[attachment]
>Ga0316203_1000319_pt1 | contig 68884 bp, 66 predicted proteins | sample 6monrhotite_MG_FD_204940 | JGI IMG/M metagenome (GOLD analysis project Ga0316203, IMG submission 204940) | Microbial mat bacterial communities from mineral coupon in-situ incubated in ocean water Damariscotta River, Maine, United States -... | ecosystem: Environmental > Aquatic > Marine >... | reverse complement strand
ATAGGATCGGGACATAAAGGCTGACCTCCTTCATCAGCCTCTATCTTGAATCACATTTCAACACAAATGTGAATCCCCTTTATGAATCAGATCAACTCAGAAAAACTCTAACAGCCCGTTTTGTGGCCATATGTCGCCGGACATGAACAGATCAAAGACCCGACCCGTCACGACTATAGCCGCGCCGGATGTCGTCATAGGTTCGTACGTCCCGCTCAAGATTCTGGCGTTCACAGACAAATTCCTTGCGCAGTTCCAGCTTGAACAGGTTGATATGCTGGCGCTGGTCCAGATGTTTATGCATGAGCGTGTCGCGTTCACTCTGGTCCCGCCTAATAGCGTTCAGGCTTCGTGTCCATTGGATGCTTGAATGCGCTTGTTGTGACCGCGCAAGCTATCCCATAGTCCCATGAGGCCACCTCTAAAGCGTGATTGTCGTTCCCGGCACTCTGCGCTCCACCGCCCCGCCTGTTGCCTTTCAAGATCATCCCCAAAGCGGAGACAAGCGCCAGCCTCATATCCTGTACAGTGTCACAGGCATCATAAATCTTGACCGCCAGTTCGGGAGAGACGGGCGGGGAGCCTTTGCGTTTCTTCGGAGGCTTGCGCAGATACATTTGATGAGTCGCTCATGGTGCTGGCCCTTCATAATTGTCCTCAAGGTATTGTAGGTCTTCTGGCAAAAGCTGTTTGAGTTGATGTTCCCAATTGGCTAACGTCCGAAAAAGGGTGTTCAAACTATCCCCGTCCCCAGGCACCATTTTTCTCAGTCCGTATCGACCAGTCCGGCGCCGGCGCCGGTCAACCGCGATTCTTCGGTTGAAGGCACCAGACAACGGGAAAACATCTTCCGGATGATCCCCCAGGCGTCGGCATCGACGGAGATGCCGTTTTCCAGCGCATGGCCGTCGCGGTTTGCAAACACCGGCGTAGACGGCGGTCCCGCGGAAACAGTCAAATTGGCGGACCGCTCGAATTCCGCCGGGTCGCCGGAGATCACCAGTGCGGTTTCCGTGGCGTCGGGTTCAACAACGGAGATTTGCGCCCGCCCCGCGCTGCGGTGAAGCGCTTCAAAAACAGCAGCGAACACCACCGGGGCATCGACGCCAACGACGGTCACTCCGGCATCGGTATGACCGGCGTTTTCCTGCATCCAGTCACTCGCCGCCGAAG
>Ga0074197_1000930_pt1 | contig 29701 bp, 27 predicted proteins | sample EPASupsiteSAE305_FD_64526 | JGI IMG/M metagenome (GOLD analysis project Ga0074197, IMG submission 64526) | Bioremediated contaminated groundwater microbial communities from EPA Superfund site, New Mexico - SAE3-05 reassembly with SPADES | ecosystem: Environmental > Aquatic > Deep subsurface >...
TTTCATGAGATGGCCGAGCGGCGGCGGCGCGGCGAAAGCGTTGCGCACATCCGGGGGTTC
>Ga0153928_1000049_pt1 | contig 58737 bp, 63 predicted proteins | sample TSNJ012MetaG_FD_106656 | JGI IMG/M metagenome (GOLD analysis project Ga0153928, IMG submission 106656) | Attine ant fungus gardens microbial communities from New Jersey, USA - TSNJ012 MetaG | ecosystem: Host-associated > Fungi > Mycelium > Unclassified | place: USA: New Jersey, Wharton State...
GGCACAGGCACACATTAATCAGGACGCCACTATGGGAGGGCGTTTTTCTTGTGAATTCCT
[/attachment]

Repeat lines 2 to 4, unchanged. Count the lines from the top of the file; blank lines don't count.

ATAGGATCGGGACATAAAGGCTGACCTCCTTCATCAGCCTCTATCTTGAATCACATTTCAACACAAATGTGAATCCCCTTTATGAATCAGATCAACTCAGAAAAACTCTAACAGCCCGTTTTGTGGCCATATGTCGCCGGACATGAACAGATCAAAGACCCGACCCGTCACGACTATAGCCGCGCCGGATGTCGTCATAGGTTCGTACGTCCCGCTCAAGATTCTGGCGTTCACAGACAAATTCCTTGCGCAGTTCCAGCTTGAACAGGTTGATATGCTGGCGCTGGTCCAGATGTTTATGCATGAGCGTGTCGCGTTCACTCTGGTCCCGCCTAATAGCGTTCAGGCTTCGTGTCCATTGGATGCTTGAATGCGCTTGTTGTGACCGCGCAAGCTATCCCATAGTCCCATGAGGCCACCTCTAAAGCGTGATTGTCGTTCCCGGCACTCTGCGCTCCACCGCCCCGCCTGTTGCCTTTCAAGATCATCCCCAAAGCGGAGACAAGCGCCAGCCTCATATCCTGTACAGTGTCACAGGCATCATAAATCTTGACCGCCAGTTCGGGAGAGACGGGCGGGGAGCCTTTGCGTTTCTTCGGAGGCTTGCGCAGATACATTTGATGAGTCGCTCATGGTGCTGGCCCTTCATAATTGTCCTCAAGGTATTGTAGGTCTTCTGGCAAAAGCTGTTTGAGTTGATGTTCCCAATTGGCTAACGTCCGAAAAAGGGTGTTCAAACTATCCCCGTCCCCAGGCACCATTTTTCTCAGTCCGTATCGACCAGTCCGGCGCCGGCGCCGGTCAACCGCGATTCTTCGGTTGAAGGCACCAGACAACGGGAAAACATCTTCCGGATGATCCCCCAGGCGTCGGCATCGACGGAGATGCCGTTTTCCAGCGCATGGCCGTCGCGGTTTGCAAACACCGGCGTAGACGGCGGTCCCGCGGAAACAGTCAAATTGGCGGACCGCTCGAATTCCGCCGGGTCGCCGGAGATCACCAGTGCGGTTTCCGTGGCGTCGGGTTCAACAACGGAGATTTGCGCCCGCCCCGCGCTGCGGTGAAGCGCTTCAAAAACAGCAGCGAACACCACCGGGGCATCGACGCCAACGACGGTCACTCCGGCATCGGTATGACCGGCGTTTTCCTGCATCCAGTCACTCGCCGCCGAAG
>Ga0074197_1000930_pt1 | contig 29701 bp, 27 predicted proteins | sample EPASupsiteSAE305_FD_64526 | JGI IMG/M metagenome (GOLD analysis project Ga0074197, IMG submission 64526) | Bioremediated contaminated groundwater microbial communities from EPA Superfund site, New Mexico - SAE3-05 reassembly with SPADES | ecosystem: Environmental > Aquatic > Deep subsurface >...
TTTCATGAGATGGCCGAGCGGCGGCGGCGCGGCGAAAGCGTTGCGCACATCCGGGGGTTC